The ferries with a strip of beach nearby

The island is in the shape of a pork chop and a mere 7 miles long by 3 miles wide. The Great Salt Pond almost cuts the island in half. Our local guide said the island has an airport, but they keep the runway short to avoid a corporate jet client invasion. They are instead encouraged to land at nearby islands, Nantucket or Martha’s Vineyard, or at the Hampton’s on Long Island.

High flyer’s view of the pork chop

Block has more of a Bohemian-Victorian vibe than Nantucket or Martha’s Vineyard, their New England neighboring islands, and two ports of call I visited a few days before. Perhaps it’s from the 1960s hippies or surfers who flocked here and all the Victorian buildings. We drove by the actor Christopher Walken’s house. He seems to fit the Block profile perfectly, and I will never forget his role in one of my all-time favorite movies, Pulp Fiction

Red Irish moss seaweed on the rocky shoreline (nice beaches near Old Harbor)

Abundant red Irish moss seaweed is still plentiful along the seashore and was a major export for many years. After it dries and dies, it bleaches into a white color. Today, the seaweed is still used in many products and is even edible, but I can’t see it working in a sushi roll. In the 1800s, this seaweed was turned into pudding. 

Block Island library, Block Island, Rhode Island
Newly washed up on the beach

Karen Stensgaard is a novelist and the author of two novels: AQUAVIT and BLUENESS. When not writing, she enjoys traveling and makes a point to include libraries on her to-see list. She’s only disappointed when they happen to be closed. 

Goodbye from Yours Truly. Hope you liked Block Island’s Library!


2 thoughts on “Libraries Round the World: A Victorian Summer on Block Island

  1. Hey Don – the SAT library is near & dear to my heart. I grew up there & my family is still all there. My first library blog but excited to read your update on it. My mom volunteers every Thursday in the used book place – the Book Cellar. Beautiful spot near the riverwalk too.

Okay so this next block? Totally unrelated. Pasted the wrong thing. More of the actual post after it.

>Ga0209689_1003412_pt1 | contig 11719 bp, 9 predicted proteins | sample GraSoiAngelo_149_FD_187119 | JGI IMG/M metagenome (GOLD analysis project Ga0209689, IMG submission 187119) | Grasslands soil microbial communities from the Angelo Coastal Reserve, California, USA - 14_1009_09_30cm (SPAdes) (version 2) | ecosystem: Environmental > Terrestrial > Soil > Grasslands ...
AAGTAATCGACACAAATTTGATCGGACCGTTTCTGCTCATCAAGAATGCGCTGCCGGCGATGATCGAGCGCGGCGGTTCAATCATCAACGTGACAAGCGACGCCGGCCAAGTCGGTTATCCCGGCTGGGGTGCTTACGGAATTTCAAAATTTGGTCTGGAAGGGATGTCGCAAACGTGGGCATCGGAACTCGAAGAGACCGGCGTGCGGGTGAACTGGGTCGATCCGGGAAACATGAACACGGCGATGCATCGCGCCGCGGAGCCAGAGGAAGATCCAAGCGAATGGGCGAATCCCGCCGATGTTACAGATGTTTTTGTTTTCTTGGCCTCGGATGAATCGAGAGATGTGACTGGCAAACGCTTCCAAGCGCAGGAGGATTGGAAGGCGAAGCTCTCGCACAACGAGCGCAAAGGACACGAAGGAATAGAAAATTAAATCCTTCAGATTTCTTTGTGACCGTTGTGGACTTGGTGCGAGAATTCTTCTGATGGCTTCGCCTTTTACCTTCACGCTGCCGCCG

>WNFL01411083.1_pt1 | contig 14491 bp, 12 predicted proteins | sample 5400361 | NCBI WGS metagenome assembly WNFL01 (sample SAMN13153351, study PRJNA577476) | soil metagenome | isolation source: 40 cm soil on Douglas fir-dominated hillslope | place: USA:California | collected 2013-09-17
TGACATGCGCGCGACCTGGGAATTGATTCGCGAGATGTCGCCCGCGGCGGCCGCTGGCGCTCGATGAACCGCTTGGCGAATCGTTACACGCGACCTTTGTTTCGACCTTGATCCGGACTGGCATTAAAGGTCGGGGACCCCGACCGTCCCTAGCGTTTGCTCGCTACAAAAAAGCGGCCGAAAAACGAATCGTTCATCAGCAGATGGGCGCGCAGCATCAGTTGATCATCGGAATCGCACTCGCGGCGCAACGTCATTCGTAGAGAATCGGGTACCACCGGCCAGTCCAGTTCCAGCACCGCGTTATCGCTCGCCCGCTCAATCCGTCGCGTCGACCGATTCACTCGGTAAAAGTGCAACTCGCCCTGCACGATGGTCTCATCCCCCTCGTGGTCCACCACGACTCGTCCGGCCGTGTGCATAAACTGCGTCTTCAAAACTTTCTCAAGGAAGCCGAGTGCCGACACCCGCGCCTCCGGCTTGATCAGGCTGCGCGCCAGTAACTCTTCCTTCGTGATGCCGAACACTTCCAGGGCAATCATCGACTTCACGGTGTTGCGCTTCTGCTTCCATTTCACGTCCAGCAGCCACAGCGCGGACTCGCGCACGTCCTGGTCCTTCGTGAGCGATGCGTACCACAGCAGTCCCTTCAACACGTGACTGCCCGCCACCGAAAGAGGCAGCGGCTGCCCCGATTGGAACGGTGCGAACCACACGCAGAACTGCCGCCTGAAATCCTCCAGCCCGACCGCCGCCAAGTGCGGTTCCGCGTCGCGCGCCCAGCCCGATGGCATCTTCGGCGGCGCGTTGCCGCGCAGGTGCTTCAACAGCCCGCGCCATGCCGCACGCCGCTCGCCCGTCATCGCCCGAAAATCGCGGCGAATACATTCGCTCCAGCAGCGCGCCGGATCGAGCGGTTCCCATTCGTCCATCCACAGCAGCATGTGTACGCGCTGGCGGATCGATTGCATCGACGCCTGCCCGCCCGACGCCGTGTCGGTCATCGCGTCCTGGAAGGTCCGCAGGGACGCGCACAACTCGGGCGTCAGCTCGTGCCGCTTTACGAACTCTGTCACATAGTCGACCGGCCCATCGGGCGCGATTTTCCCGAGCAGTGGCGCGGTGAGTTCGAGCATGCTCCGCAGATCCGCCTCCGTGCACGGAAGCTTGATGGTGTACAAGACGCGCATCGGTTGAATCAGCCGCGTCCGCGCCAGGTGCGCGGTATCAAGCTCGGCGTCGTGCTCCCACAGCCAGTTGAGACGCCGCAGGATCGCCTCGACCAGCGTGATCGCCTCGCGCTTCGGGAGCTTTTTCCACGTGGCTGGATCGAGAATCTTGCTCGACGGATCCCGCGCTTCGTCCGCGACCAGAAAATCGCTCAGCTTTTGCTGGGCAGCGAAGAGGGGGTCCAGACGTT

Like

  2. I always enjoy your visits to the various libraries. Here’s my critique of the Main Library in San Antonio. Feel free to post a link to it should you want to take a break. Don Mathis

    https://therivardreport.com/the-big-red-central-library-turns-20/ [https://therivardreport.com/wp-content/uploads/2015/05/scottball_centrallibraryanniversary-5.jpg] The Big, Red Central Library Turns 20 – Rivard Report The Central Library is celebrating 20 years of service in May and San Antonio is having a party – or two. Big Red, as it is affectionately known by locals, will host a free party for the public … therivardreport.com

    ________________________________

    Like

What do you think?

Fill in your details below or click an icon to log in:

WordPress.com Logo

You are commenting using your WordPress.com account. Log Out /  Change )

Google photo

You are commenting using your Google account. Log Out /  Change )

Twitter picture

You are commenting using your Twitter account. Log Out /  Change )

Facebook photo

You are commenting using your Facebook account. Log Out /  Change )

Connecting to %s

This site uses Akismet to reduce spam. Learn how your comment data is processed.